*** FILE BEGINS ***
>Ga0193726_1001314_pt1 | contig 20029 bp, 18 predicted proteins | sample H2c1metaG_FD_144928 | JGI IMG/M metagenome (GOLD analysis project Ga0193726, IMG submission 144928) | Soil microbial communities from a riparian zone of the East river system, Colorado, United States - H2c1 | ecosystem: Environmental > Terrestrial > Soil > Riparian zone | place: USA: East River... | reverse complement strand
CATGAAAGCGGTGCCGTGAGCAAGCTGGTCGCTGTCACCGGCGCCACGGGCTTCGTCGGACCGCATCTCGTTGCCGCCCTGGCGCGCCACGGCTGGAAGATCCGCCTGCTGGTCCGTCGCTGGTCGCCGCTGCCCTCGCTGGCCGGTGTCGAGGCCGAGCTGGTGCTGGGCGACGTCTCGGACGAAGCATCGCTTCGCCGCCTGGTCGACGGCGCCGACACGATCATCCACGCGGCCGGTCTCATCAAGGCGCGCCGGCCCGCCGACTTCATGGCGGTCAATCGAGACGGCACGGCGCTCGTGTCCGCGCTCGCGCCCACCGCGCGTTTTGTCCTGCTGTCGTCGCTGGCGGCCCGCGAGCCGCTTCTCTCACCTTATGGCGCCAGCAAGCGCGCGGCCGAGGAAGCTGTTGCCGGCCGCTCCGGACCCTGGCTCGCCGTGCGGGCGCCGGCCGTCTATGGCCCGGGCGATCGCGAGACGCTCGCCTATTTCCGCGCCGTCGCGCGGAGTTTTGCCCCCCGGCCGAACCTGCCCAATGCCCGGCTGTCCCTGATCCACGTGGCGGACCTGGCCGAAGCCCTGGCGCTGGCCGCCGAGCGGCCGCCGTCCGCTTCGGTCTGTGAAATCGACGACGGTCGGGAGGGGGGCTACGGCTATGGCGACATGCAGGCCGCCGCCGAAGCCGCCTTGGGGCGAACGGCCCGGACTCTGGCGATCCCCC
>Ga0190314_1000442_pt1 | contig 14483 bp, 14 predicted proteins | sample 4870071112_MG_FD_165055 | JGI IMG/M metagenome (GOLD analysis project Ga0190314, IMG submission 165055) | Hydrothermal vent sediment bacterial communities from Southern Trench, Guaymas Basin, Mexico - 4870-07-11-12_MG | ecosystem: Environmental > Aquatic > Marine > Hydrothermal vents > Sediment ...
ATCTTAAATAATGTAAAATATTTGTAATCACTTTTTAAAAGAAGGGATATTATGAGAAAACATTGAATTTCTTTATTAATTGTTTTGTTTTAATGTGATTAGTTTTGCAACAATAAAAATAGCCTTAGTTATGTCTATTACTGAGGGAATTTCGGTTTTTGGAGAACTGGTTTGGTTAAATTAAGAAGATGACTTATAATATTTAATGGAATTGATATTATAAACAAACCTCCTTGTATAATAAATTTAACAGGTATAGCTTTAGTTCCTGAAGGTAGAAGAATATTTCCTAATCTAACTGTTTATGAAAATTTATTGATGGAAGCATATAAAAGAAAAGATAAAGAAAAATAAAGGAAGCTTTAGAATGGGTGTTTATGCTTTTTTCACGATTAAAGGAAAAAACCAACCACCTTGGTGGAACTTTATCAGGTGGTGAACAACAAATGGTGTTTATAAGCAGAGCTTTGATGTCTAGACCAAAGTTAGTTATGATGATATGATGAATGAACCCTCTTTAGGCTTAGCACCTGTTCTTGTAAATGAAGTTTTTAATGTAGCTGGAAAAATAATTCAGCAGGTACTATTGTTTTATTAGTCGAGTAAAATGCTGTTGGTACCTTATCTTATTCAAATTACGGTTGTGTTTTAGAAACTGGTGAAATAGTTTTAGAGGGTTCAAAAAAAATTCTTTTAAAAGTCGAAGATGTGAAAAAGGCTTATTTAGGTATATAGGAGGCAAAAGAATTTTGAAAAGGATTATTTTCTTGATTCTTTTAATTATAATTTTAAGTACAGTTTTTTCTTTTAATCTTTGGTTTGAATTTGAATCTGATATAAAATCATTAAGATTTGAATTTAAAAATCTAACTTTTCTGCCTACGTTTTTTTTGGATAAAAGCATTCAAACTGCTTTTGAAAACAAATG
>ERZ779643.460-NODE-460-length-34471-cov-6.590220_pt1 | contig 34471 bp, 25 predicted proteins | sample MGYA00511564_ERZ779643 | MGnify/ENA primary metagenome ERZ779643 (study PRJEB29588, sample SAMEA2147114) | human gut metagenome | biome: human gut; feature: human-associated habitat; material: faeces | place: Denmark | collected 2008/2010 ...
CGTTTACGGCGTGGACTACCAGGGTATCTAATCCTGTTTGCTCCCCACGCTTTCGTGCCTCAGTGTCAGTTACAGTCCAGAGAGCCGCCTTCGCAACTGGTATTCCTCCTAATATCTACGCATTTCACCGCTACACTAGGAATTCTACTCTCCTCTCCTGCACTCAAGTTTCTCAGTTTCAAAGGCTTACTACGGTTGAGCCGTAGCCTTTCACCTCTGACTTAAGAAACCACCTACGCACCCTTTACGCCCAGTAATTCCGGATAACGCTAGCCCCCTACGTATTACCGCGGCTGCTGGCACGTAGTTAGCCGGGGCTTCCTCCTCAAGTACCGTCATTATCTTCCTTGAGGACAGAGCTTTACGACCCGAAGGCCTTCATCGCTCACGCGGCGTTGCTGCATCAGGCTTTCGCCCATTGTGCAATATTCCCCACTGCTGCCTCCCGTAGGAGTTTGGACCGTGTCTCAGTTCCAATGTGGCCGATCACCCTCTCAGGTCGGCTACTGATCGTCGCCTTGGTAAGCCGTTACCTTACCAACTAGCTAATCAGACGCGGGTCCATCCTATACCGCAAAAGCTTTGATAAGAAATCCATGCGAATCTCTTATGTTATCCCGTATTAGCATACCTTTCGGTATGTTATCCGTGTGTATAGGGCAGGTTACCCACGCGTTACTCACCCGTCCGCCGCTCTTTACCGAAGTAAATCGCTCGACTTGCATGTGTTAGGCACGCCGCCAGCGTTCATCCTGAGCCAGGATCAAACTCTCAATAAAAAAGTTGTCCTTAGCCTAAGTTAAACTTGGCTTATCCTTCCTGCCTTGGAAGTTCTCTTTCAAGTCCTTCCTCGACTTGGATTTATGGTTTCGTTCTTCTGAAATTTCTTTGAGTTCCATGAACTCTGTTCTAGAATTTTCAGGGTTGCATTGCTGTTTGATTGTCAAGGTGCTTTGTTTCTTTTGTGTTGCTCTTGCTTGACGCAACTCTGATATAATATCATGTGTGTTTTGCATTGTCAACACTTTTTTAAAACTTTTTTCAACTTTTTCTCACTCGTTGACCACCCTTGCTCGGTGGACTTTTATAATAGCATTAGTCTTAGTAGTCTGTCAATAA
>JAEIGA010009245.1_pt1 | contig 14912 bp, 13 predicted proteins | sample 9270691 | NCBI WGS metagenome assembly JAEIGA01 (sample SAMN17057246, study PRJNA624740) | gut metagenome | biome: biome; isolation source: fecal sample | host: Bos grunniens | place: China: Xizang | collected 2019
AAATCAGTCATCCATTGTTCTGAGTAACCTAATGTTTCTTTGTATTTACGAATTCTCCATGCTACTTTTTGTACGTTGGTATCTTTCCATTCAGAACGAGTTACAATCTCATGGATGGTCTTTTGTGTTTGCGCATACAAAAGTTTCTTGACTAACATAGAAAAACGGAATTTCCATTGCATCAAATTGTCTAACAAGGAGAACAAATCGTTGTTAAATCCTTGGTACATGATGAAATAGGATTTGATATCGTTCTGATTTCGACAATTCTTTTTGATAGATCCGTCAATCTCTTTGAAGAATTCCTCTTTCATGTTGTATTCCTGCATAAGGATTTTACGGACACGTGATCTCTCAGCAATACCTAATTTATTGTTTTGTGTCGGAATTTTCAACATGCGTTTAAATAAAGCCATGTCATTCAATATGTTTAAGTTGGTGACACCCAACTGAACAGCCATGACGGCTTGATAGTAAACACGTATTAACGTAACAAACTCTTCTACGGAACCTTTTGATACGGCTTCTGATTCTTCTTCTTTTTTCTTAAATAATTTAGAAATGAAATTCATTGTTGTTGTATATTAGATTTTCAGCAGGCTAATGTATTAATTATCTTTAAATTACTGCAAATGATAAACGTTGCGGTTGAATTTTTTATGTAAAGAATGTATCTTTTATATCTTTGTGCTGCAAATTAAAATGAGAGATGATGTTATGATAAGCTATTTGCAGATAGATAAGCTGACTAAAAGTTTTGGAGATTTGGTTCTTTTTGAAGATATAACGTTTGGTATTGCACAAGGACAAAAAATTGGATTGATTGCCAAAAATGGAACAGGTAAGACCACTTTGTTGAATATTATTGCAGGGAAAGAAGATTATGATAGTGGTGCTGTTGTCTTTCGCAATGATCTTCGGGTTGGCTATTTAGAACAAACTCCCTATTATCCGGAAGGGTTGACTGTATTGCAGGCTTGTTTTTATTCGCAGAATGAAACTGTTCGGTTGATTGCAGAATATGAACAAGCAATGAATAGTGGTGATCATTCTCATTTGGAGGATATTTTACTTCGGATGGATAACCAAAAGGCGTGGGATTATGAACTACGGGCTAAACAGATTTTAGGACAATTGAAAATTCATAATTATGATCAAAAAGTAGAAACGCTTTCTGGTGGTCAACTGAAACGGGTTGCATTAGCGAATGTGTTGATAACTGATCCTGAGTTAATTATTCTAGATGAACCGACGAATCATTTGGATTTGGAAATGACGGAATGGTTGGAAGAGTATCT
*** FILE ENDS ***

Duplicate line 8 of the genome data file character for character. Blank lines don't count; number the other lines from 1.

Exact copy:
AAATCAGTCATCCATTGTTCTGAGTAACCTAATGTTTCTTTGTATTTACGAATTCTCCATGCTACTTTTTGTACGTTGGTATCTTTCCATTCAGAACGAGTTACAATCTCATGGATGGTCTTTTGTGTTTGCGCATACAAAAGTTTCTTGACTAACATAGAAAAACGGAATTTCCATTGCATCAAATTGTCTAACAAGGAGAACAAATCGTTGTTAAATCCTTGGTACATGATGAAATAGGATTTGATATCGTTCTGATTTCGACAATTCTTTTTGATAGATCCGTCAATCTCTTTGAAGAATTCCTCTTTCATGTTGTATTCCTGCATAAGGATTTTACGGACACGTGATCTCTCAGCAATACCTAATTTATTGTTTTGTGTCGGAATTTTCAACATGCGTTTAAATAAAGCCATGTCATTCAATATGTTTAAGTTGGTGACACCCAACTGAACAGCCATGACGGCTTGATAGTAAACACGTATTAACGTAACAAACTCTTCTACGGAACCTTTTGATACGGCTTCTGATTCTTCTTCTTTTTTCTTAAATAATTTAGAAATGAAATTCATTGTTGTTGTATATTAGATTTTCAGCAGGCTAATGTATTAATTATCTTTAAATTACTGCAAATGATAAACGTTGCGGTTGAATTTTTTATGTAAAGAATGTATCTTTTATATCTTTGTGCTGCAAATTAAAATGAGAGATGATGTTATGATAAGCTATTTGCAGATAGATAAGCTGACTAAAAGTTTTGGAGATTTGGTTCTTTTTGAAGATATAACGTTTGGTATTGCACAAGGACAAAAAATTGGATTGATTGCCAAAAATGGAACAGGTAAGACCACTTTGTTGAATATTATTGCAGGGAAAGAAGATTATGATAGTGGTGCTGTTGTCTTTCGCAATGATCTTCGGGTTGGCTATTTAGAACAAACTCCCTATTATCCGGAAGGGTTGACTGTATTGCAGGCTTGTTTTTATTCGCAGAATGAAACTGTTCGGTTGATTGCAGAATATGAACAAGCAATGAATAGTGGTGATCATTCTCATTTGGAGGATATTTTACTTCGGATGGATAACCAAAAGGCGTGGGATTATGAACTACGGGCTAAACAGATTTTAGGACAATTGAAAATTCATAATTATGATCAAAAAGTAGAAACGCTTTCTGGTGGTCAACTGAAACGGGTTGCATTAGCGAATGTGTTGATAACTGATCCTGAGTTAATTATTCTAGATGAACCGACGAATCATTTGGATTTGGAAATGACGGAATGGTTGGAAGAGTATCT